Being responsible for drawing people into a historic home poses challenges. After all, if the whole point of the attraction is that it remains unchanged, what reason do people have to visit more than once?
It’s a question that Thom Roach has had plenty of time to consider during his 17 years as director of programs at Gore Place, at 52 Gore St. in Waltham. He’s come up with various ways to answer it, such as special events geared to a particular theme, such as Christmas decor, Halloween stories, or the Bronte era.
But sometimes making the estate’s mansion, the summer home of early 19th-century Massachusetts governor Christopher Gore that serves as the property’s centerpiece, seem fresh and newly interesting doesn’t even have to require a special theme — it can just involve a different time of day. That’s why Roach occasionally plans after-dark tours of the property, with the next session taking place Friday.
“Many museums are open during the day, but there are not a lot of times you can go to museums at night,” Roach said. “Our nighttime tours are very popular because the property feels very different after dark. Also, having the event at night makes it something to do. People take the tour and then go out to eat and it’s a whole evening’s activity.”
Built in 1806 for Gore, the state’s seventh governor, and his wife, Rebecca, the Federal-era mansion is often referred to as the “Monticello of the North.”
“We’ve attempted to replicate not just the architecture and décor, but the lifestyle of the residents during that time period,” said Roach. “One way we do this, which is different from some other historical estates I’ve visited, is that we don’t keep guests behind stanchions, standing back to look into a space. We allow people to move through the rooms and experience it on their own.
“And we try to evoke a strong sense of the way people lived. We don’t throw a lot of dates at people or point out this or that style of furniture. It’s about their lifestyle: who the occupants were, who their servants were, how they entertained, what was going on socially and politically at the time. It’s a conversation, not a lecture.”
The 7:30 p.m. tour Friday will feature the Great Stairs, Great Hall, Withdrawing Room, Office, Library, Parlor, Breakfast Room, second-floor Chambers and Billiard Room, and Servants’ Quarters.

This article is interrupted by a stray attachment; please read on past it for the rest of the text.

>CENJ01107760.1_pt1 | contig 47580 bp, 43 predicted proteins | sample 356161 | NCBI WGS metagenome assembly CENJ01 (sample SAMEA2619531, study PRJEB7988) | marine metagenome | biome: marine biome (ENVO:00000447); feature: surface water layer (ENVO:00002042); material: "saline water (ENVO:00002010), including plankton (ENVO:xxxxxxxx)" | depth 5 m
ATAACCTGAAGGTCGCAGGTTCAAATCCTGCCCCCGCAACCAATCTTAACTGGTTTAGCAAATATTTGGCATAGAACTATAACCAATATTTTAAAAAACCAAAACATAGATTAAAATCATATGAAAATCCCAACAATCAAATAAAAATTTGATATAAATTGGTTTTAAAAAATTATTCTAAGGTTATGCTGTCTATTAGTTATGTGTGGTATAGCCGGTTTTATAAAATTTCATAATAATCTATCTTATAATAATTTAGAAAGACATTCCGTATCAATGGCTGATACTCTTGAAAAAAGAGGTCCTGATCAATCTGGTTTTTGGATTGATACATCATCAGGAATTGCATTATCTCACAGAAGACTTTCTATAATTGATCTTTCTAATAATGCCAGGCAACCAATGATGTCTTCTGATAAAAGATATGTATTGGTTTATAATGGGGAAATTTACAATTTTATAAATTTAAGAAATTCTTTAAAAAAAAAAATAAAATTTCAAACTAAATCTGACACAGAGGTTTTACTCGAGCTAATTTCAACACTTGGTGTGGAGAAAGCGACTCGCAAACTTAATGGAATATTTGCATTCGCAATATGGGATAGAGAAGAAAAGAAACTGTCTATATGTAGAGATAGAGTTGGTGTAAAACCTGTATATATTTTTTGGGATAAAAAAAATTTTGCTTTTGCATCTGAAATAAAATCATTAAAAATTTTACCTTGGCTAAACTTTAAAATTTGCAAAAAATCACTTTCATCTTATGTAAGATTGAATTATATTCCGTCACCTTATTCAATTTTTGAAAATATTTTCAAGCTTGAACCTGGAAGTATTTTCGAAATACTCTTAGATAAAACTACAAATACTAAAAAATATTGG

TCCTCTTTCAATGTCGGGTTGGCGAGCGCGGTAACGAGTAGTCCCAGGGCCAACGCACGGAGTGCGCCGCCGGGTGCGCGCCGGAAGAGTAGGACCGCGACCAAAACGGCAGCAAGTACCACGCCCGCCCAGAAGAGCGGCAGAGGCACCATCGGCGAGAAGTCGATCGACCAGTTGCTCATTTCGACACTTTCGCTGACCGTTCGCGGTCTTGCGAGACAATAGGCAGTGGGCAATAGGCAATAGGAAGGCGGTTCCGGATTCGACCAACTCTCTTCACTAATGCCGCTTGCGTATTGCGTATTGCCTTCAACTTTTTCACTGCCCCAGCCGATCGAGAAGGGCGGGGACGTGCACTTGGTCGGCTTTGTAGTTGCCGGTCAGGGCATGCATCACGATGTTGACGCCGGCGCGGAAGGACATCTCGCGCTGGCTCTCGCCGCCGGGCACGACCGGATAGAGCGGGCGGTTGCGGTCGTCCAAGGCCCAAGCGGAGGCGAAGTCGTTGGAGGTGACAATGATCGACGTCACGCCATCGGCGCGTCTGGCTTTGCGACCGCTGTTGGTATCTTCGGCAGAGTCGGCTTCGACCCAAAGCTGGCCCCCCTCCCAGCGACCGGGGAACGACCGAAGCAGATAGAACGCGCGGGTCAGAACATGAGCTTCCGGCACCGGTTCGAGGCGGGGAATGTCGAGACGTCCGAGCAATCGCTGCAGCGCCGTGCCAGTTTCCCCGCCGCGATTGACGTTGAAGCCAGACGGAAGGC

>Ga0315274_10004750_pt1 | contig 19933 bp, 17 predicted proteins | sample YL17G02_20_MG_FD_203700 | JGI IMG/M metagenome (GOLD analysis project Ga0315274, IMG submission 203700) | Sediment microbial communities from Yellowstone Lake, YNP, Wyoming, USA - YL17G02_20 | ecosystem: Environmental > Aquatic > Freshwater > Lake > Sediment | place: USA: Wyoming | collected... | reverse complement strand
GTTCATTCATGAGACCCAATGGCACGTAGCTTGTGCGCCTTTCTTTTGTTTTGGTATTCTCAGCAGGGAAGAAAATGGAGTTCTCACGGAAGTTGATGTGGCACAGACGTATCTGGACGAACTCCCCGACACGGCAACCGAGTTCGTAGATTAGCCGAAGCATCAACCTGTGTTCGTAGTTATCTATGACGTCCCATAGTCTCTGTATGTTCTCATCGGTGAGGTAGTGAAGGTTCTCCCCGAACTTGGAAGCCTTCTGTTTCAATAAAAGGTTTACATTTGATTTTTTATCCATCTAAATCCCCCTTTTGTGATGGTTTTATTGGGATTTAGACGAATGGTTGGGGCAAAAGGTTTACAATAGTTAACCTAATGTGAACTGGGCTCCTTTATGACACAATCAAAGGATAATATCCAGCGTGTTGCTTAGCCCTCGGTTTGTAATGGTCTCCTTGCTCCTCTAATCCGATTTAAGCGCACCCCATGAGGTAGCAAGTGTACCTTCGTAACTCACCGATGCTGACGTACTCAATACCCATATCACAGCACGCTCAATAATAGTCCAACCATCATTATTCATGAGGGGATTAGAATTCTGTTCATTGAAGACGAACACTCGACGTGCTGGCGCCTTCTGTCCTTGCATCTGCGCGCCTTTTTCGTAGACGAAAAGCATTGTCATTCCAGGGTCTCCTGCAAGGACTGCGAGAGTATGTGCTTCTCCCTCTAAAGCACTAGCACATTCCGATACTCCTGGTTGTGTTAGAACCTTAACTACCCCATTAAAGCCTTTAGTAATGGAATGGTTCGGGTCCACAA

Admission is $15, or $10 for Gore Place members and children 5-12.
For reservations or more information, call 781-894-2798 or go to www.goreplace.org.
SONDHEIM TIMES TWO: Acton-based ensemble Theatre with a Twist Inc. presents “Into The Woods,” Stephen Sondheim’s fractured fairy tale featuring familiar characters such as Cinderella, Little Red Riding Hood, and Prince Charming in unfamiliar situations, with performances Friday and Saturday at 7 p.m. and Sunday at 2 p.m. at the Florence Sawyer School, 100 Mechanic St. in Bolton. Tickets are $10.50 and $12.50, and can be purchased at the door or at www.theatrewithatwist.org.
Also paying homage to Sondheim is the New Repertory Theatre, which is presenting the musical revue “Marry Me a Little” through Jan. 27 in the Charles Mosesian Theater at the Arsenal Center for the Arts, 321 Arsenal St. in Watertown. Tickets range from $28 to $58. For a complete schedule of performances or to purchase tickets, call 617-923-8487 or go to www.newrep.org.
REMEMBERING MORRIE: Calliope Productions presents “Tuesdays with Morrie,” a moving comedy by Mitch Albom, opening Thursday at 7:30 p.m. and continuing with weekend shows through Jan. 20 at 150 Main St. in Boylston.
Tickets are $18, or $15 for students and seniors. To order tickets or for more information, call 508-869-6887 or go to www.calliopeproductions.org.
SPECIAL SOUND: The Sergio Mendes Project, a tribute to the pianist and band leader who popularized Brazilian music in the United States through a combination of bossa nova, samba, jazz, and pop, performs Saturday from 7 to 8:30 p.m. at the Acton Jazz Café, at 103 Nagog Park in Acton.
Admission is $12.50 at the door, or $10 online. For reservations or more information, call 978-263-6161 or go to www.actonjazzcafe.com.
BEATLE MANIA: The Franklin Performing Arts Company continues its series of free family concerts with Mark Poniatowski’s “Meet the Beatles” at 1 p.m. Sunday at 38 Main St. in Franklin.
The monthly event will feature Jamie Barrett’s “Family Favorites” on Feb. 3, and “Little Red Riding Hood — An Opera for Children” on March 17.
The interactive performances are designed to introduce audiences of all ages to music of many genres, including classical, jazz, folk, blues, pop, and rock. For more information, visit www.fpaconline.com or call 508-528-8668.
JUROR’S VERDICTS: The Concord Art Association opens its annual juried show featuring member artists, “Painting and Sculpture,” on Sunday, with a reception from 2 to 4 p.m. in its gallery at 37 Lexington Road.
The pieces chosen by this year’s juror, George Nick, a Concord-based artist and professor emeritus at Massachusetts College of Art, will be on display through Feb. 10. For gallery hours and more information, go to www.concordart.org.
CARNIVAL THEME: The New Art Center is opening a group show, “Upsodown,” on Monday in its gallery at 61 Washington St. in Newtonville.
Curated by AJ Liberto and Kate True, the show focuses on the transformative power of the carnival in contemporary art, with works by Seth Alverson, Nick Cave, Robert Colescott, Marcus Kenney, Eli Kessler, Liberto, Clifford Owens, Joyce Pensato, Tara Sellios, and Summer Wheat.
A reception will be held on Jan. 18 from 6 to 8 p.m., and events related to the show, including a curator’s talk (followed by a community meal), an evening of performances, and a mask-making workshop, will take place throughout the course of the exhibition, running through Feb. 22.
For gallery hours and more information, call 617-964-3424.Send ideas for the Arts column to email@example.com; please include the event’s date in the subject line.